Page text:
Bird-Safe Holidays

Can you find all the holiday hazards in the picture above?

Pointsettias: These beautiful holiday flowering plants have a milky substance in them that is hazardous to animals and birds. If any gets on your pets, wash it off immediately, as it can cause irritation or rash, especially around the eyes, mouth, or nose areas. Obviously you do not want your birds to eat this plant, so keep them away from them at all times. It is possible to have them in your house (the display in the photo above is a centerpiece in my living room), but only when you know you can control access without fail. Continue reading »

Protect Birds from Theft

Umbrella Cockatoo

The rise in popularity of exotic birds has led to an increase in popularity of another activity: theft of exotic birds.   Some large breeders have been devastated by large-scale thefts by professionals. In some states, such as Florida, the increase in bird thefts has led to major changes in how bird owners and law enforcement view this issue. There have also been some major thefts in California. Many of the breeders have had sophisticated theft protection that was evaded by criminals.  Some victims  have been threatened with guns. Pet stores have also been victimized, including cases where thieves smash store windows and grab birds. While this might seem to be a concern only of breeders and pet store owners, thefts of pet birds from homes have been on the increase as well.   All owners of pet birds should consider taking precautions to prevent the loss of their beloved pets. Continue reading »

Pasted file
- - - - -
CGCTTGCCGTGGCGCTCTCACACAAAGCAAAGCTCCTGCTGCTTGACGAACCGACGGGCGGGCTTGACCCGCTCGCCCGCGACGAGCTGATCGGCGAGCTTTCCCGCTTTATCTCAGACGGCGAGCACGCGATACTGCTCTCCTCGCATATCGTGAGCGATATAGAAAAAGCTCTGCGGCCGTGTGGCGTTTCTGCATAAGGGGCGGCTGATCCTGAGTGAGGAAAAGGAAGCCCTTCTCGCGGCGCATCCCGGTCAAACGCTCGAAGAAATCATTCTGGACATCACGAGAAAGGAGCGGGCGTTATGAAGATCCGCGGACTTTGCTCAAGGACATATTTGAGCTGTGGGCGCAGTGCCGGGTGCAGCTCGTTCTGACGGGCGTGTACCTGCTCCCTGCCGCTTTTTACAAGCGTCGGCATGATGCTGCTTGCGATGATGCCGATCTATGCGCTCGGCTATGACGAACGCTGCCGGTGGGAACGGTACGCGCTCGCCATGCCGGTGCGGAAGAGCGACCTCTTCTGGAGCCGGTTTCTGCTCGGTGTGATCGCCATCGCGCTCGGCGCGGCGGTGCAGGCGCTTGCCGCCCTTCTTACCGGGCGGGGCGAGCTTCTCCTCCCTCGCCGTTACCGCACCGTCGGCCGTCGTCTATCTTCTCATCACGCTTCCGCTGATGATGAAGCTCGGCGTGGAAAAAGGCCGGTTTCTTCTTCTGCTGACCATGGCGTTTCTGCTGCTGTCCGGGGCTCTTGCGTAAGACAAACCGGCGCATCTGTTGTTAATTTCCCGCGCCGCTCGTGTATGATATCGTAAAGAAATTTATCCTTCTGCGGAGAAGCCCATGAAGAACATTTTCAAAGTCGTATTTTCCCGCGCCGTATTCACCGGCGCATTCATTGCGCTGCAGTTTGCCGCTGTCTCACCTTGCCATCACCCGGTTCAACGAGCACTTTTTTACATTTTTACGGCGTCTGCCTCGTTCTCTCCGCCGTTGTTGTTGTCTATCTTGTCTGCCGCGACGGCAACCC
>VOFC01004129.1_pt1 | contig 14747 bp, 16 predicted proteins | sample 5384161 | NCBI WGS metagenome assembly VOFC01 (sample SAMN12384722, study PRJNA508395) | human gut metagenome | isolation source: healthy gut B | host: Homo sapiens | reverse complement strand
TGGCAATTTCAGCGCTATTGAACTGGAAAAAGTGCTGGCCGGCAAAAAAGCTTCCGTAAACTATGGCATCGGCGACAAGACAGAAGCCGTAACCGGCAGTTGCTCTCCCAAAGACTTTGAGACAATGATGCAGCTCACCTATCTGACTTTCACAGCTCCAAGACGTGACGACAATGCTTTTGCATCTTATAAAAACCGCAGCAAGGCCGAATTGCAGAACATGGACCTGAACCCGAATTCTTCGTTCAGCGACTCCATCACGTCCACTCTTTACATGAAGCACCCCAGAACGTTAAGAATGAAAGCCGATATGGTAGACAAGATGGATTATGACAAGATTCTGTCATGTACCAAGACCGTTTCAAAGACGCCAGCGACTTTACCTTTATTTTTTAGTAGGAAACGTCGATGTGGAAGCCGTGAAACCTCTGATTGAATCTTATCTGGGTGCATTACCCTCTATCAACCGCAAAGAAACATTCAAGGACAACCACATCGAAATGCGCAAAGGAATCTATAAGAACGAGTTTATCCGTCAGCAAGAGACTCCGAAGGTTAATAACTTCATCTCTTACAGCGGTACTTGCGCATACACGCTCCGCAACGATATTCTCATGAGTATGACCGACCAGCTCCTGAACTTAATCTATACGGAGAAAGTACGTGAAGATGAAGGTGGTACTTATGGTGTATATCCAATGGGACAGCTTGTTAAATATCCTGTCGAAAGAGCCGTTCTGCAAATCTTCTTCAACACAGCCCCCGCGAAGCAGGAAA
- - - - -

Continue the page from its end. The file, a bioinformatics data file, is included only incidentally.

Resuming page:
The State of Avian Veterinary Research

Baby Cockatiels

Report from The American Federation of Aviculture Meeting
Lecturer: Darrell Styles, DVM
Department of Veterinary Pathobiology
The Schubot Exotic Bird Health Center
Texas A & M University

The Schobot Exotic Bird Health Center is one of the top research facilities in the United States where the study of exotic species, particularly large parrots and endangered birds, is the main focus of research. Dr. Darrell Styles, a lecturer in the Department of Veterinary Pathobiology, spoke at the most recent meeting of the American Federation of Aviculture. His lecture was very interesting, and will give you a good idea as to the current issues facing researchers in the field of avian medicine. This is the first in a multi-part series on the current status of avian research. Continue reading »

Cats and Birds

Guinevere is a typical cat. She patrols her yard and keeps other cats at bay. She chases wild birds in the yard. She hunts at night. Guinevere followed her instincts, the way most animals do. The question I had was: Could I live in the back house behind the home where Guinevere reigned supreme and not spend half my time wondering if she was terrorizing my birds? Eventually my question was answered: Guinevere was an exceptional cat, and she quickly learned that these birds were pets and she was not to mess with them. My experience taught me that SOME cats do have the ability to live in relative harmony with pet birds. Other experiences (a neighborhood cat that had to be chased off with a hose at 2 am on a few occasions) showed me that some cats are ruled by their instincts and will never be appropriate in the same home as pet birds. Continue reading »

Parrot Gallery

African Ringneck Monk Parakeet Alexandrine Parrot Azure-winged Magpies Baby Blue Belly Roller Barraband Blue-Crowned Conure Blue and Gold Macaw